{¶ 20} In Schucker v. Metcalf (1986), 22 Ohio St.3d 33, 22 OBR 27, 488 N.E.2d 210, the court held that, as a court of limited jurisdiction, the probate court had no jurisdiction over an inter vivos trust;  however, Schucker was decided before R.C. 2101.24(B)(1)(b) was enacted and is not dispositive of the issues herein.   Appellant argues that Schucker is still viable, as it was cited in Dumas v. Estate of Dumas (1994), 68 Ohio St.3d 405, 627 N.E.2d 978;  however, Dumas cited Schucker only for the proposition that probate court had no jurisdiction over claims for money damages arising from allegations of fraud and that such claims must be heard in the general division of common pleas court.   Dumas did not discuss the probate court's jurisdiction over an inter vivos trust pursuant to R.C. 2101.24(B)(1)(b).

{¶ 21} In State ex rel. Goldberg v. Mahoning Cty. Probate Court (2001), 93 Ohio St.3d 160, 753 N.E.2d 192, the Ohio Supreme Court held that the probate court did not have authority to issue a prejudgment order of attachment where the assets alleged to have been wrongfully concealed were from settlements in wrongful-death claims and were not assets of the decedent's estate.   The court further held that the probate court's plenary grant of authority in R.C. 2101.24(C) did not allow the prejudgment attachment order because the proceeding involved assets that were not part of the decedent's estate and were not properly before the court.   Here, R.C. 2101.24(B)(1)(b) does grant the probate court authority over an inter vivos trust.

{¶ 22} Last, in In re Guardianship of Lombardo (1999), 86 Ohio St.3d 600, 604, 716 N.E.2d 189, the court held:

{¶ 23} “The language of R.C. 2101.24 unambiguously provides the probate court with concurrent jurisdiction with the court of common pleas to address inter vivos trusts.”

{¶ 24} Despite this clear language, appellant argues that Lombardo established a public policy that a probate court's authority should not be permitted to override the expressed intent of a trust's settlor.   Hence, petitioner argues, the probate court lacked subject matter jurisdiction to remove him as trustee.   We disagree with petitioner's interpretation of Lombardo.   In the first instance, the Ohio Supreme Court limited the probate court's actions “in this case.”  Id. at 608, 716 N.E.2d 189.   Further, the court did not hold that the probate court lacked subject matter jurisdiction but, rather, that the probate court's decision was erroneous.   As stated above, petitioner is confusing arguments relating to the subject matter jurisdiction of the probate court with the merits of its decision.

{¶ 25} Because the probate court has jurisdiction over an inter vivos trust, pursuant to R.C. 2101.24, and petitioner has an adequate remedy at law by way of appeal, petitioner's objections to the magistrate's decision are overruled to the extent indicated herein, and the requested writ of prohibition is denied.

Objections overruled to extent indicated writ of prohibition denied.

 APPENDIX

MAGISTRATE'S DECISIONRendered on May 28, 2002

Charles W. Gayton, for petitioner.

Ron O'Brien, Franklin County Prosecuting Attorney, for respondent.

IN PROHIBITION

ON ORDER TO SHOW CAUSE

Kenneth W. Macke, Magistrate.

{¶ 26} In this original action, relator, Mark Sladoje, Jr., the successor trustee of the Ruth A. Moore inter vivos trust, requests a writ of prohibition ordering respondent, Lawrence Belskis, Judge of the Franklin County Probate Court, to desist from removing relator as the successor trustee of the inter vivos trust that is the subject of a declaratory judgment action pending in the probate court.

Findings of Fact:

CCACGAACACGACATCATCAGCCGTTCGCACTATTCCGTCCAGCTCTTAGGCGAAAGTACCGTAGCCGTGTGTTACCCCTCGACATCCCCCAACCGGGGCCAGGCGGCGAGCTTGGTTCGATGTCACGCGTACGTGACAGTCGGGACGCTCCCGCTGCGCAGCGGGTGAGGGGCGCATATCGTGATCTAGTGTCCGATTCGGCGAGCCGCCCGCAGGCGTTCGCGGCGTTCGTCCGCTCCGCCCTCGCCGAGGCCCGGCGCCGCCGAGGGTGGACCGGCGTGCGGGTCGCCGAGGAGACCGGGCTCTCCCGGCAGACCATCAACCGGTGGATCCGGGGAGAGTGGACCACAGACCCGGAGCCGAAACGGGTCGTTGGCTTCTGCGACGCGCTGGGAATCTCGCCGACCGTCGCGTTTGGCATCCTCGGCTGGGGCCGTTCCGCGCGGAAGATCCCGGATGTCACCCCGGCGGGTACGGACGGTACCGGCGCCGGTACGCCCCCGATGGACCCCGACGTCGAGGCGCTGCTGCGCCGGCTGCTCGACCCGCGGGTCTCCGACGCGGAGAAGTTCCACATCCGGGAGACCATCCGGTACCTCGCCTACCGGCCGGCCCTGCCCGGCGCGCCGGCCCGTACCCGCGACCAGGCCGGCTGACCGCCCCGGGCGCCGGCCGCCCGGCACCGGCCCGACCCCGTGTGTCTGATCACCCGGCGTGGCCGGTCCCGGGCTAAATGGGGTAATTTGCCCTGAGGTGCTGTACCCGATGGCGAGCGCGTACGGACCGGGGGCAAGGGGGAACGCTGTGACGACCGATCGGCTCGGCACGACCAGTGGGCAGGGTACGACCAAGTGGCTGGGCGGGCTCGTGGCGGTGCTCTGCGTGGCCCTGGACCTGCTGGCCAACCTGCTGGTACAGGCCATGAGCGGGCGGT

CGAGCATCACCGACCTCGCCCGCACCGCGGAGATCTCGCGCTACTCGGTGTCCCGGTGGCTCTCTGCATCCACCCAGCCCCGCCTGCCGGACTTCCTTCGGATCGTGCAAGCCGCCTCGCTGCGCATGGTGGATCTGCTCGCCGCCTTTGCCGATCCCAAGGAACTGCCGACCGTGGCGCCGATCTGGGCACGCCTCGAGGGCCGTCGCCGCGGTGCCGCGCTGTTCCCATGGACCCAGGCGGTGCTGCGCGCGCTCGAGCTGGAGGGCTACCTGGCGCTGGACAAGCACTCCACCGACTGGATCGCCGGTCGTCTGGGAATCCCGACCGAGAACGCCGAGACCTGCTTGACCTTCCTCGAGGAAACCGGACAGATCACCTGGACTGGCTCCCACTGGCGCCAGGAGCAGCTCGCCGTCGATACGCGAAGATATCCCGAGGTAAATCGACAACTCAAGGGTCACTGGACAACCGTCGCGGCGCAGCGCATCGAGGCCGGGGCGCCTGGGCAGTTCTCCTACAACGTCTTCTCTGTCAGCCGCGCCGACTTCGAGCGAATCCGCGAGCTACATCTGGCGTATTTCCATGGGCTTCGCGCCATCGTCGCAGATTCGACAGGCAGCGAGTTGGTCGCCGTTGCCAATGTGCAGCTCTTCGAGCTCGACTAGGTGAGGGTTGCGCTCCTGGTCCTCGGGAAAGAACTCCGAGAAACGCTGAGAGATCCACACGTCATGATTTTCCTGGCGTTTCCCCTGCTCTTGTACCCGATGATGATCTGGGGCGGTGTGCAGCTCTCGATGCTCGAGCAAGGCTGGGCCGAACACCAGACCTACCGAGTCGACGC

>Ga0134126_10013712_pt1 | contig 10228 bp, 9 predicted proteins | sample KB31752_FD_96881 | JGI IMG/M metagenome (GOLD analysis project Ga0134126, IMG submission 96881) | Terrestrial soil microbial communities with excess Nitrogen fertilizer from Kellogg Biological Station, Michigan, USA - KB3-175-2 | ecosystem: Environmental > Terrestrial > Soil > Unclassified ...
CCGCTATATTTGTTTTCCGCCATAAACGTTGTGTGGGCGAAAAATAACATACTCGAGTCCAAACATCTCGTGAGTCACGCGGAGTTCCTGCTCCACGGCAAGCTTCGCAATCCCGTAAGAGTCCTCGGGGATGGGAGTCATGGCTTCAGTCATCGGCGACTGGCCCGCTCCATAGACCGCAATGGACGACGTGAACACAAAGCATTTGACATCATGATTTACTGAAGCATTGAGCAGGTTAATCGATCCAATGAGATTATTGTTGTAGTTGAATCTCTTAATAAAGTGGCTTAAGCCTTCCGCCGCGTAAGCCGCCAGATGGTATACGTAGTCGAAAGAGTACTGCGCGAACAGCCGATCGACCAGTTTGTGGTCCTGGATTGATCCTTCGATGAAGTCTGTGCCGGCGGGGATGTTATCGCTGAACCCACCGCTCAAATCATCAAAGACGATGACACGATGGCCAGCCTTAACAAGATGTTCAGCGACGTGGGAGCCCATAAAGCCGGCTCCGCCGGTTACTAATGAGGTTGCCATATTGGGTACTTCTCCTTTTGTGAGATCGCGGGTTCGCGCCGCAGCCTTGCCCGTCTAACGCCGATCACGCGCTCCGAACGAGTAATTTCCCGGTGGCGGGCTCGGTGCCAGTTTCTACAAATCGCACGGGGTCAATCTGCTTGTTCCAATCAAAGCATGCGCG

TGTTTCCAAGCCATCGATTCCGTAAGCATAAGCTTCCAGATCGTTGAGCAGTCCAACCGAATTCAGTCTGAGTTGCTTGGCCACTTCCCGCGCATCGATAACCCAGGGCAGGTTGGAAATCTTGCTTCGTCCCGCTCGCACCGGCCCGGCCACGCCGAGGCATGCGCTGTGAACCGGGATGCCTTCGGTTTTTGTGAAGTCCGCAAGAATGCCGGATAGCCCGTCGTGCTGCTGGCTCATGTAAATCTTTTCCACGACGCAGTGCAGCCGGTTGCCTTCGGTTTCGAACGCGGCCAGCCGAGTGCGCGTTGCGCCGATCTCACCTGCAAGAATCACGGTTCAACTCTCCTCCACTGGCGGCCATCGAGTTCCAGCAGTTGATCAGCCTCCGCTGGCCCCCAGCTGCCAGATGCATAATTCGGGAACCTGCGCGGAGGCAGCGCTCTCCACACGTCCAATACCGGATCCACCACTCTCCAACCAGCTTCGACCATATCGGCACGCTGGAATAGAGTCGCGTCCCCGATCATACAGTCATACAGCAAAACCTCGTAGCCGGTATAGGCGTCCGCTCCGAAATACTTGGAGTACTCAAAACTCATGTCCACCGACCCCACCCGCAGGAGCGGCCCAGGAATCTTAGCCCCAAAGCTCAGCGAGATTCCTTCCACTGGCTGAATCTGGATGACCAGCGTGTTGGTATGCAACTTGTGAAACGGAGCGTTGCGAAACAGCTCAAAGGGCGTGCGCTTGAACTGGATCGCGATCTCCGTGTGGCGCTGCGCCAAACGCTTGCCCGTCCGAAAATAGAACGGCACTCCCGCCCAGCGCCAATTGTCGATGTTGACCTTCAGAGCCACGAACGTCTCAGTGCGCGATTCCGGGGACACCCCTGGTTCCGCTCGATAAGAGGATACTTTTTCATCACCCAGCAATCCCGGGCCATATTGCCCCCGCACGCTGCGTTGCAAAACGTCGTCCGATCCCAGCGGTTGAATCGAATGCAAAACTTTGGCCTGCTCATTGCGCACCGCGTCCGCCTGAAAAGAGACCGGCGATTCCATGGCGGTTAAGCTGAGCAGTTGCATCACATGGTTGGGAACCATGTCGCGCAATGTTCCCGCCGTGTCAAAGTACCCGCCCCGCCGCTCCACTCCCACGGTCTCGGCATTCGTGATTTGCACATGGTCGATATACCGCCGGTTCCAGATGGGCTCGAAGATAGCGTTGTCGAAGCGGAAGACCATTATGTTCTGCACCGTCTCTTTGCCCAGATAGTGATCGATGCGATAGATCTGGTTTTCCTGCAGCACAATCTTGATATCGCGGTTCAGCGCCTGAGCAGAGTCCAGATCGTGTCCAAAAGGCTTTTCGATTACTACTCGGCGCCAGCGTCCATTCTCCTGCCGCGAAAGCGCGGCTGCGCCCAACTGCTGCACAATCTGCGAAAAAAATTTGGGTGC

{¶ 27} 1. According to the complaint, relator is a defendant in a declaratory judgment action filed by the plaintiff, Michael M. Moore, in the Franklin County Probate Court.   Michael M. Moore and Melody J. Quesenberry are the children of Ruth A. Moore, who executed a revocable inter vivos trust on November 14, 1991, and amended the trust on November 22, 1996.   Michael M. Moore and Melody J. Quesenberry are beneficiaries of the trust.

{¶ 28} 2. According to the complaint, relator was appointed successor trustee of the Ruth A. Moore inter vivos trust by the November 22, 1996 amendment.   Ruth A. Moore died on December 14, 1999.

{¶ 29} 3. According to the complaint, on July 20, 2001, a probate court magistrate issued a magistrate's decision ordering relator to file an accounting in the declaratory judgment action.   Relator filed an accounting with the probate court, and Michael A. Moore filed exceptions to the accounting.

{¶ 30} 4. According to the complaint, on October 12, 2001, relator filed in the probate court a motion to dismiss the exceptions on grounds that the probate court lacked subject matter jurisdiction to hear the exceptions.

{¶ 31} 5. According to the complaint, the probate court magistrate heard relator's motion to dismiss and the exceptions to the accounting on October 25, 2001.   On November 16, 2001, the probate court magistrate issued her decision denying the motion to dismiss and removing relator as the successor trustee.

 {¶ 32} 6. According to the complaint, relator filed objections to the probate magistrate's decision.   On January 3, 2002, finding that relator had not received 10 days notice of the removal hearing, Judge Belskis issued an entry scheduling a hearing for January 15, 2002, at 9:00 a.m. to determine whether relator shall be removed as successor trustee.   The entry further provides:

{¶ 33} “It is further ORDERED that the trustee is hereby RESTRAINED from removing, disbursing, conveying, distributing, encumbering, transferring, or in any other way affecting the assets of the trust until further Order of this Court.”

{¶ 34} 7. On January 14, 2002, one day before the scheduled removal hearing in probate court, relator filed this original action for a writ of prohibition.   Contemporaneously with the filing of this action, relator moved for an order from this court to “stay” the removal hearing.   In his memorandum in support, relator asserted that Schucker v. Metcalf (1986), 22 Ohio St.3d 33 [22 OBR 27, 488 N.E.2d 210], is controlling in this matter.